pleading guilty (for example, the defendant was misled about the possible punishments he would
face). But the bar is high: “[T]he law ordinarily considers a waiver knowing, intelligent, and
sufficiently aware if the defendant fully understands the nature of the right and how it would
likely apply in general in the circumstances – even though the defendant may not know the
specific detailed consequences of invoking it.” United States v. Ruiz, 536 U.S. 622, 628-30
(2002) (emphasis in original). Thus, courts will usually hold enforceable a criminal defendant’s
waiver of his right to additional disclosures by the government,1 as long as the defendant
understands prior to his waiver the sorts of material he would generally be entitled to if the case
went to trial. See Ruiz, 536 U.S. at 629-33 (government was not required to turn over potential
impeachment material to defendant prior to guilty plea).
Second, in rare cases, a conviction may be collaterally attacked notwithstanding a
guilty plea where “on the face of the record the court had no power to enter the conviction or
impose the sentence.” Broce, 488 U.S. at 569. The most notable recent examples include
criminal defendants who pled guilty to a violation of 18 U.S.C. § 924(c) based on a reading of
the law later held to be erroneous in Bailey v. United States, 516 U.S. 137, 144 (1995). Later,
some petitioners whose offense conduct appeared not to violate the statute (as construed by
Bailey) were permitted to withdraw their pleas on the theory that they simply had not committed
a criminal act. See generally Bousley v. United States, 523 U.S. 614 (1998). Perhaps
Hasbajrami’s pro se argument (that the statute under which he was convicted is
unconstitutionally vague) could be thought to fall into this category, but here too he would face
great difficulty. Cf. United States v. Yousef, 750 F.3d 254, 260 (2d Cir. 2014) (holding that the
defendant’s plea agreement waived a challenge to extraterritorial application of the material
Hasbajrami waived additional disclosures in this case. See Final Plea Agreement ¶ 4.
The parties also appear to agree on a third exception: “in extraordinary
circumstances where the defendant has been induced to plead guilty by egregious
misrepresentations or other serious misconduct, a court may find that the defendant was deprived
of his ability to plead guilty voluntarily.” Govt. Br. 21-22, DE 25 in No. 13-cv-6852 (citing
Bousley). This theory derives from a reading of the Supreme Court’s opinion in Brady v. United
States, 397 U.S. 742 (1970), where the Court wrote that a knowing and voluntary guilty plea
“must stand unless induced by threats (or promises to discontinue improper harassment),
misrepresentation (including unfulfilled or unfulfillable promises), or perhaps by promises that
are by their nature improper as having no proper relationship to the prosecutor’s business (e.g.
bribes).” Id. at 755 (quoting Shelton v. United States, 246 F.2d 571, 572 n. 2 (5th Cir. 1957) (en
banc), rev’d on confession of error on other grounds, 356 U.S. 26 (1958)). Recent applications
of this exception include United States v. Fisher, 711 F.3d 460, 465-66 (4th Cir. 2013) and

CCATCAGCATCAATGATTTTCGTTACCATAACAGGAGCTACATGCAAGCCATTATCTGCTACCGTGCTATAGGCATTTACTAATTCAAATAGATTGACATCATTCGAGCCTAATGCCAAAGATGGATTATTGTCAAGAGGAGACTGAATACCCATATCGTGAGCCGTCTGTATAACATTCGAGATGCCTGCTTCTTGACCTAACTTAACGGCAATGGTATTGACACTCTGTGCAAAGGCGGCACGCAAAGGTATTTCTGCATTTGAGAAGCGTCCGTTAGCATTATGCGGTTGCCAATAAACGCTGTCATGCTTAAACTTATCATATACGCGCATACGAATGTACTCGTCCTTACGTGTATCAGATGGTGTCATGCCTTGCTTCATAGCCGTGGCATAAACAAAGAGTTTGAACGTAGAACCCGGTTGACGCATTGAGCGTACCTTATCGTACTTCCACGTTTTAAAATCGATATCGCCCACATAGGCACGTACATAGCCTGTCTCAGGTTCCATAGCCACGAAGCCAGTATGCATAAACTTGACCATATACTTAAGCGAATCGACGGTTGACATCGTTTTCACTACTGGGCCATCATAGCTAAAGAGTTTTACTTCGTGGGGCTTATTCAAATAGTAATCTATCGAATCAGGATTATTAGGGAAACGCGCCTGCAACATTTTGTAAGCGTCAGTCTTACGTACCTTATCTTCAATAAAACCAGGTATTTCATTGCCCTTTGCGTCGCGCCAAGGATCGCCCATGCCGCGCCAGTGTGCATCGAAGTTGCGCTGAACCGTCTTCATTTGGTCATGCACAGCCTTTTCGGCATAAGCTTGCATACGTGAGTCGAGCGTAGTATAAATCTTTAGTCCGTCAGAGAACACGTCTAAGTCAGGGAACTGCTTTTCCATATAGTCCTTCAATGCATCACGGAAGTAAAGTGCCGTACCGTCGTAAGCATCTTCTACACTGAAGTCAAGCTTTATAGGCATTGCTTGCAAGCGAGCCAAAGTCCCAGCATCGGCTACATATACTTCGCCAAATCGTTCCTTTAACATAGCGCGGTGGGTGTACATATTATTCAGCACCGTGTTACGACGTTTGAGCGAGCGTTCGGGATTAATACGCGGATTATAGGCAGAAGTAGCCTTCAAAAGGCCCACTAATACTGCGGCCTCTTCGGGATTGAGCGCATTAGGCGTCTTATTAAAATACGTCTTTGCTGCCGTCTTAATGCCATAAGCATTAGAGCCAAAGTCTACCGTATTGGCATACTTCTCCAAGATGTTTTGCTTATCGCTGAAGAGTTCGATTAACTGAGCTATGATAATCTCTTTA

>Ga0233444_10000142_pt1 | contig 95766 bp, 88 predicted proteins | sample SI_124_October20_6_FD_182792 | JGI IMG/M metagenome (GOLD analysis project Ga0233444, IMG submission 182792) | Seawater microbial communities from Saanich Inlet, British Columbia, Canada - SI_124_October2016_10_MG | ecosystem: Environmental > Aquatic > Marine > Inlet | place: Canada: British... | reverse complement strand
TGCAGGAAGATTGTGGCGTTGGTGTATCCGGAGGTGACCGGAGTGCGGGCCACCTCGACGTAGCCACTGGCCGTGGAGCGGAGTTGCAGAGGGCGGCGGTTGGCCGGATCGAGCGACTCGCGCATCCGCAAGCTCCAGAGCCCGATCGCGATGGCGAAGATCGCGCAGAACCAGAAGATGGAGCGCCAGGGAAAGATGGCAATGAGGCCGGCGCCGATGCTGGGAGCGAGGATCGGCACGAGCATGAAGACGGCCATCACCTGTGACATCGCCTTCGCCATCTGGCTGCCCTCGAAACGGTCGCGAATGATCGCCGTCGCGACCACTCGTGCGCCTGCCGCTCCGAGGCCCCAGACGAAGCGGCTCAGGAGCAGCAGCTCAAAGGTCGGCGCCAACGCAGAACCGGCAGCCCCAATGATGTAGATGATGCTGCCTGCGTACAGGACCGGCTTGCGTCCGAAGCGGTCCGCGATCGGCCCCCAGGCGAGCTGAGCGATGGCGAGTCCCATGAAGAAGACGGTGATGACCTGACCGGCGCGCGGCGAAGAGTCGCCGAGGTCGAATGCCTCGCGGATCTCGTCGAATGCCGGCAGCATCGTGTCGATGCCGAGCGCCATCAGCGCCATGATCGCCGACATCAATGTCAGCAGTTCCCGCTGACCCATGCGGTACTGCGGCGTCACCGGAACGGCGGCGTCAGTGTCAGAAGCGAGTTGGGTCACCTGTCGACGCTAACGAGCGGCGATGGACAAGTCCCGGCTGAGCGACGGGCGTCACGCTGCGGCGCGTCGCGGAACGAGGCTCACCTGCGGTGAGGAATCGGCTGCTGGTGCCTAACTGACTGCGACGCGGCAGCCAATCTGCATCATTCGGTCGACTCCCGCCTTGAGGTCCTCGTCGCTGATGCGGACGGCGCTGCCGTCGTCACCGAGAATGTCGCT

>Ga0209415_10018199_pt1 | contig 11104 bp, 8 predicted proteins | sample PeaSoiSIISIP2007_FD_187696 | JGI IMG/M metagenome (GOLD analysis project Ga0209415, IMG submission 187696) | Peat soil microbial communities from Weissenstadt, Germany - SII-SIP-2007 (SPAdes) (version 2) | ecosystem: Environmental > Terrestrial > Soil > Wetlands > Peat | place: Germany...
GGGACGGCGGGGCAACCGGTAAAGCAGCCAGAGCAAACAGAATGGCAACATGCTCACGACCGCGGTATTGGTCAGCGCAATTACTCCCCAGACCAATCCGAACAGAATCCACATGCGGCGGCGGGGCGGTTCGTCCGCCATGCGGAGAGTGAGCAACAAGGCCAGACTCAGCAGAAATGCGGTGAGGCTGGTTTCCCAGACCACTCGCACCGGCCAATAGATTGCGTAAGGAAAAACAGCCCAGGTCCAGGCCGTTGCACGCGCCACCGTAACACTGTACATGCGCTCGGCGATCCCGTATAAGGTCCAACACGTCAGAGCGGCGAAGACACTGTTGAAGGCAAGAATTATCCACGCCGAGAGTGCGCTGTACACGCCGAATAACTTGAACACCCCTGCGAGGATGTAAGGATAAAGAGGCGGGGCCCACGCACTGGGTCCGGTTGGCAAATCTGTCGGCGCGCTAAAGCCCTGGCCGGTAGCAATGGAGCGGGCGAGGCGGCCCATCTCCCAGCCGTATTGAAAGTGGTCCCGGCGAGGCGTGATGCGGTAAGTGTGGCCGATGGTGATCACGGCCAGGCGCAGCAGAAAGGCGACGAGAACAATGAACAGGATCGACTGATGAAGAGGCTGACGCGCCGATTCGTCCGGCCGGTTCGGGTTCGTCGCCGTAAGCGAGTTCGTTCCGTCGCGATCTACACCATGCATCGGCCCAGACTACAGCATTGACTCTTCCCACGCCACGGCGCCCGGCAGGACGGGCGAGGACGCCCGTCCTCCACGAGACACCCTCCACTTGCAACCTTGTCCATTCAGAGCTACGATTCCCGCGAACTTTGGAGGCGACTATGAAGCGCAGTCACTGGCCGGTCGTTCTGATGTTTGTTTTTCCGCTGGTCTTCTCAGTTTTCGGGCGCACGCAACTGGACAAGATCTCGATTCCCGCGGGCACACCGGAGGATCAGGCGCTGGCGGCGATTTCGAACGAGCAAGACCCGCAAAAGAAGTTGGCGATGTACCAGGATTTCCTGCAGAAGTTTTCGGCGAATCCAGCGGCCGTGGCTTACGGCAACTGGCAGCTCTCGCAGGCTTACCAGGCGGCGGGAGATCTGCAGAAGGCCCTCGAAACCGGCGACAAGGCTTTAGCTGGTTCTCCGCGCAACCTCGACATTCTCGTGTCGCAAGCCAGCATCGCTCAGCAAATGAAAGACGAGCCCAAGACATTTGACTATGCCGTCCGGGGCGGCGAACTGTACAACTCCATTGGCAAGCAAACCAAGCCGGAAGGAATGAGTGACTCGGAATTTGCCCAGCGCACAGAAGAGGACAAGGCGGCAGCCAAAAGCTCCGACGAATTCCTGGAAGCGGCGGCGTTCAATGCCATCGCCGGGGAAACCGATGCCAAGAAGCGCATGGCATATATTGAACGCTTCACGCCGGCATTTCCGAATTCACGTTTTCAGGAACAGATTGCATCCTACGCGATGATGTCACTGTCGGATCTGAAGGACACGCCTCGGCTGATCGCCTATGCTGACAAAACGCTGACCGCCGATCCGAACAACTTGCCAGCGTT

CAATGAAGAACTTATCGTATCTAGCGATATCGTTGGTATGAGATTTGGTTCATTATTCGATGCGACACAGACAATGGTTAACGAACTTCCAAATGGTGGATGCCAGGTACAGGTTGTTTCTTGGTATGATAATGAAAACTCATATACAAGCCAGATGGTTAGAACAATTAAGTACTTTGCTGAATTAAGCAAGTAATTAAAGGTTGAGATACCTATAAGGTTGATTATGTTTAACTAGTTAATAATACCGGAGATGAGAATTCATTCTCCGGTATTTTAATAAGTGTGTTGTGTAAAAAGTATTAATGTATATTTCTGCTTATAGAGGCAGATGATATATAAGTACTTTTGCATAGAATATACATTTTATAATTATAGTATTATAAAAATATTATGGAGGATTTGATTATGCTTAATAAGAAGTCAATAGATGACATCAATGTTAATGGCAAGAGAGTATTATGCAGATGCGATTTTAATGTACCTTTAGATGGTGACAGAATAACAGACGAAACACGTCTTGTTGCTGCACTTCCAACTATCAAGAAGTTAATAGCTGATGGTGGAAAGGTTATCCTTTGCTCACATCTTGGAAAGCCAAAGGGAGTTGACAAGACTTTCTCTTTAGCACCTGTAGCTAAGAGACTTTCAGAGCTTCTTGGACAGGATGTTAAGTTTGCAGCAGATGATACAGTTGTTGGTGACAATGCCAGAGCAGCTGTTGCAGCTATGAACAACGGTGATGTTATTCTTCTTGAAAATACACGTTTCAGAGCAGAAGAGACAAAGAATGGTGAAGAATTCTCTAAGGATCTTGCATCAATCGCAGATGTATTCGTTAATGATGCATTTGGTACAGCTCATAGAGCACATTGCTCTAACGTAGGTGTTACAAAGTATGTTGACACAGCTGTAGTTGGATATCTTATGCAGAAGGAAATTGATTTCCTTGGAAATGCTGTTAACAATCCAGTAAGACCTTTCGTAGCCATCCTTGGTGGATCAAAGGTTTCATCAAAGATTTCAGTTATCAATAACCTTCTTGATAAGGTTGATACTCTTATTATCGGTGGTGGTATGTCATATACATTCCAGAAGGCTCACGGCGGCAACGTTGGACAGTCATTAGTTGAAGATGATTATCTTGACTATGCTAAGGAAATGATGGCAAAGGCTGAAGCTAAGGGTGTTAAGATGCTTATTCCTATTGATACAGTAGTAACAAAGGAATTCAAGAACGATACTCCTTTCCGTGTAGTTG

Ferrara v. United States, 456 F.3d 278, 290 (1st Cir. 2006). Both Fisher and Ferrara involved
egregious governmental conduct: in Fisher, a DEA agent lied about the source of information
used to obtain a warrant as part of a larger pattern of self-enriching criminal activity, see 711
F.3d at 463; and in Ferrara, members of the prosecution knowingly withheld and then
manipulated evidence that the defendant had not ordered a murder he pled guilty to committing,
see 456 F.3d at 281-86. In independently researching this question, I have not found any Second
Circuit decisions citing either Fisher or Ferrara with approval, nor any other recent Second
Circuit case with such an expansive interpretation of the relevant language from Brady v. United
States. Indeed, I am not convinced that Ferrara, and especially Fisher, were correctly decided,
or that the government is correct to concede that Brady v. United States should be read so
broadly. But I defer to the able prosecutors arguing the government’s case and decide the
motion on the terms on which it has been presented – which does not require me to address the
legal merits of the third exception.
Rather, I will permit Hasbajrami to withdraw his plea of guilty because I conclude
that he was not sufficiently informed about the facts. Under the precise circumstances presented
here, and because of a DOJ policy that transcended this case, Hasbajrami could not have made an
intelligent decision about whether to plead guilty: When the government provided FISA notice
without FAA notice, Hasbajrami was misled about an important aspect of his case.
The government’s Initial Notice informed Hasbajrami that the prosecution’s
evidence included material obtained through FISA-authorized wiretaps. This notice was made
pursuant to FISA’s notice provision, which states in full as follows:
Whenever the Government intends to enter into evidence or
otherwise use or disclose in any trial, hearing, or other proceeding
in or before any court, department, officer, agency, regulatory
body, or other authority of the United States, against an aggrieved
person, any information obtained or derived from an electronic
surveillance of that aggrieved person pursuant to the authority of
this subchapter, the Government shall, prior to the trial, hearing, or
other proceeding or at a reasonable time prior to an effort to so
disclose or so use that information or submit it in evidence, notify
the aggrieved person and the court or other authority in which the